Below the review of The Elephant Celebes –an epitome of Surrealist paintings is given verbatim. It fetched the highest marks in a course on Visual Communication and Judgment of Art
‘The Elephant Celebes’ – one of the seminal paintings by the avant-garde artist Max Ernst, is considered to pioneer the Surrealist Movement in the visual arena. Painted in 1921 during the First World War, it captures the essence of Surrealist manifesto. In essence, it wanted to depart from the long established dictum of aesthetics in meaningful beauty, to an anarchist representation of beauty. It attempted to give a flowing medium to the subconscious thoughts, especially dreams, using what is called Automatization. It owed great allegiance to Freud and his Psychoanalytic methods of interpreting dreams. Thus surrealists wanted to evoke the superior underlying current running below the distorted images to make sense, by meticulous juxtaposition. What seems at first totally abstract, after careful deliberation evokes a resembling pattern that soothes the mind.
The Elephant Celebes is at its peak to reveal the influences of various art movements in the genesis of Surrealism. The minimalistic representation using geometric curves and lines – a feature of Cubism – and totally senseless everyday objects – a feature of Dadaism – were beautifully employed to evoke a sense of coherence from anarchy – a feature of Surrealism. The everyday objects, such as a lamp’s shade an incomplete bust of a woman, hose pipes and piggy bank, appear to be placed randomly in a free flowing pattern of Automatization. Yet as Freud himself criticized, “The surrealists attempt to portray things in an abstract manner, resembling the subconscious, yet their ego is evident every time, in trying to give a sense to these abstractions, consciously or subconsciously”.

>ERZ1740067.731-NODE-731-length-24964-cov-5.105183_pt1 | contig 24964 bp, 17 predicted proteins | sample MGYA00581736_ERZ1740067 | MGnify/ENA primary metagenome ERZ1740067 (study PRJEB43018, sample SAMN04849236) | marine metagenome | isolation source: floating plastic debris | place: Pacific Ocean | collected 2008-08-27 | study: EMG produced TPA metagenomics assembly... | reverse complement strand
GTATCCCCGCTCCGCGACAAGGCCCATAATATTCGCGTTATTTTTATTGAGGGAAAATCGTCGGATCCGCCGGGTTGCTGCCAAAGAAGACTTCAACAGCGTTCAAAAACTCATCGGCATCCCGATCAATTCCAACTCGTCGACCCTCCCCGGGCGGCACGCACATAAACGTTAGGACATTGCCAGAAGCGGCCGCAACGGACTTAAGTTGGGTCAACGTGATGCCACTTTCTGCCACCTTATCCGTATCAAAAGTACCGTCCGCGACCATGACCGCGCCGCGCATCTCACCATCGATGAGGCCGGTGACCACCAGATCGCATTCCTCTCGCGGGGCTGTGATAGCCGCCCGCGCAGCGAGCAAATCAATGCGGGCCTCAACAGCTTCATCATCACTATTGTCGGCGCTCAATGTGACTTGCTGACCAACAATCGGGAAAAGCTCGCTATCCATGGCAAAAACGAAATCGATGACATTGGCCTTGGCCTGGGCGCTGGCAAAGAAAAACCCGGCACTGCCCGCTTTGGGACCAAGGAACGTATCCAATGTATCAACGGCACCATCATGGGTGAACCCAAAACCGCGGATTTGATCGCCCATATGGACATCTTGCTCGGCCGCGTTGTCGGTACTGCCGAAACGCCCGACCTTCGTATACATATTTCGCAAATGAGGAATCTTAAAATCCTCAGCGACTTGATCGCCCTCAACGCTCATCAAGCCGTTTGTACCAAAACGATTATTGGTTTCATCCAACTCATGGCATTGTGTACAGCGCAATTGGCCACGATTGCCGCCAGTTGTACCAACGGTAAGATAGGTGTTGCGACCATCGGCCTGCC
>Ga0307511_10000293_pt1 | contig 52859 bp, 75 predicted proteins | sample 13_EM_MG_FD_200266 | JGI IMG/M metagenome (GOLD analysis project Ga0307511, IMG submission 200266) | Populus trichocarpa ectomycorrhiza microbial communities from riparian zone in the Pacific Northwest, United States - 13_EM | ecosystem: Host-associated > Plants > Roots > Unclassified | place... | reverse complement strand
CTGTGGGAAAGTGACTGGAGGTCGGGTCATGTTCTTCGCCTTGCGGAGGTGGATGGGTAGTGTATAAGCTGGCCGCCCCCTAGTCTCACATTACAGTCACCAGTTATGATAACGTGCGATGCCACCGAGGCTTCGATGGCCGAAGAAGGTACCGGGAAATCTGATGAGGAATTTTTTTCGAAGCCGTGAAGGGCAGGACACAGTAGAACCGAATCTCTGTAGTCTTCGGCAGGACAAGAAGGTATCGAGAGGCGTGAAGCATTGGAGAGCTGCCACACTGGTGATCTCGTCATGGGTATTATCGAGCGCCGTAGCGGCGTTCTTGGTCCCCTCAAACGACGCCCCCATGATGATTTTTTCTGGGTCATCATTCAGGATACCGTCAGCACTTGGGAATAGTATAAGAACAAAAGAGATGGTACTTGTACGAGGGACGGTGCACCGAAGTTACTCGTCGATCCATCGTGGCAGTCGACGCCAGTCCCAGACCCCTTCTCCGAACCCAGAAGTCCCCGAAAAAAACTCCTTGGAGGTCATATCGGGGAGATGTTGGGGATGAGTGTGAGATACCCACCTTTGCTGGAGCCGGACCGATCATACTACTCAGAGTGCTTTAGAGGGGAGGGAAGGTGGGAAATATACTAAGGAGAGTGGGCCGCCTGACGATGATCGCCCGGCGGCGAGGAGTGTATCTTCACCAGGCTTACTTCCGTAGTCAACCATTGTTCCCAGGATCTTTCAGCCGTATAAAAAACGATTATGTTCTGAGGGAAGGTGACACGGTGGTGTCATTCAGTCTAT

On elements of composition:
Mostly curved lines have been used, giving an overall dynamic feel. The central space is occupied by some geometrical curves; the bust on the right corner brings to relief, naturalistic ones. This dynamism is nonetheless subdued due to a grayish dull and black color. Some bright colors have been used as well to bring dynamism and transform to the abstraction of the painting. The vertical line on the left breaks symmetry from the central body and brings dynamism. The background of the image seems like a sky, but the painting has no middle ground – similar to such absence in Da Vinci’s Mona Lisa. The elements of juxtaposition and shadows create a three dimensional representation, though some of the shadows defy angle relation to other shadows, such as the elephant’s right leg’s shadow compared to the shadows of hose pipe, vertical line at left and left leg of the elephant. The element of completeness has been challenged by placing mutilated body parts here and there, such as the arm and the leg.